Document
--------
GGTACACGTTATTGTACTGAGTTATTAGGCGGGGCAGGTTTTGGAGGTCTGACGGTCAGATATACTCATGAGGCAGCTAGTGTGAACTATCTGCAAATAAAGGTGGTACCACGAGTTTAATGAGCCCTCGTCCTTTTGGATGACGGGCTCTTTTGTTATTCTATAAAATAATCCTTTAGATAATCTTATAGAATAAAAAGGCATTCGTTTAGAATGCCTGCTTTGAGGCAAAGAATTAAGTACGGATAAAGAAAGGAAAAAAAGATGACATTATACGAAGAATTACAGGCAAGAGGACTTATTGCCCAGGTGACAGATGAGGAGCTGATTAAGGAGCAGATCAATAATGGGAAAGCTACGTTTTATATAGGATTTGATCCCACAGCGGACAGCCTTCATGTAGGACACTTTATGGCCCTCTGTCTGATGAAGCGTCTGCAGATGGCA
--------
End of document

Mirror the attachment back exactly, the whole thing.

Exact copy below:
GGTACACGTTATTGTACTGAGTTATTAGGCGGGGCAGGTTTTGGAGGTCTGACGGTCAGATATACTCATGAGGCAGCTAGTGTGAACTATCTGCAAATAAAGGTGGTACCACGAGTTTAATGAGCCCTCGTCCTTTTGGATGACGGGCTCTTTTGTTATTCTATAAAATAATCCTTTAGATAATCTTATAGAATAAAAAGGCATTCGTTTAGAATGCCTGCTTTGAGGCAAAGAATTAAGTACGGATAAAGAAAGGAAAAAAAGATGACATTATACGAAGAATTACAGGCAAGAGGACTTATTGCCCAGGTGACAGATGAGGAGCTGATTAAGGAGCAGATCAATAATGGGAAAGCTACGTTTTATATAGGATTTGATCCCACAGCGGACAGCCTTCATGTAGGACACTTTATGGCCCTCTGTCTGATGAAGCGTCTGCAGATGGCA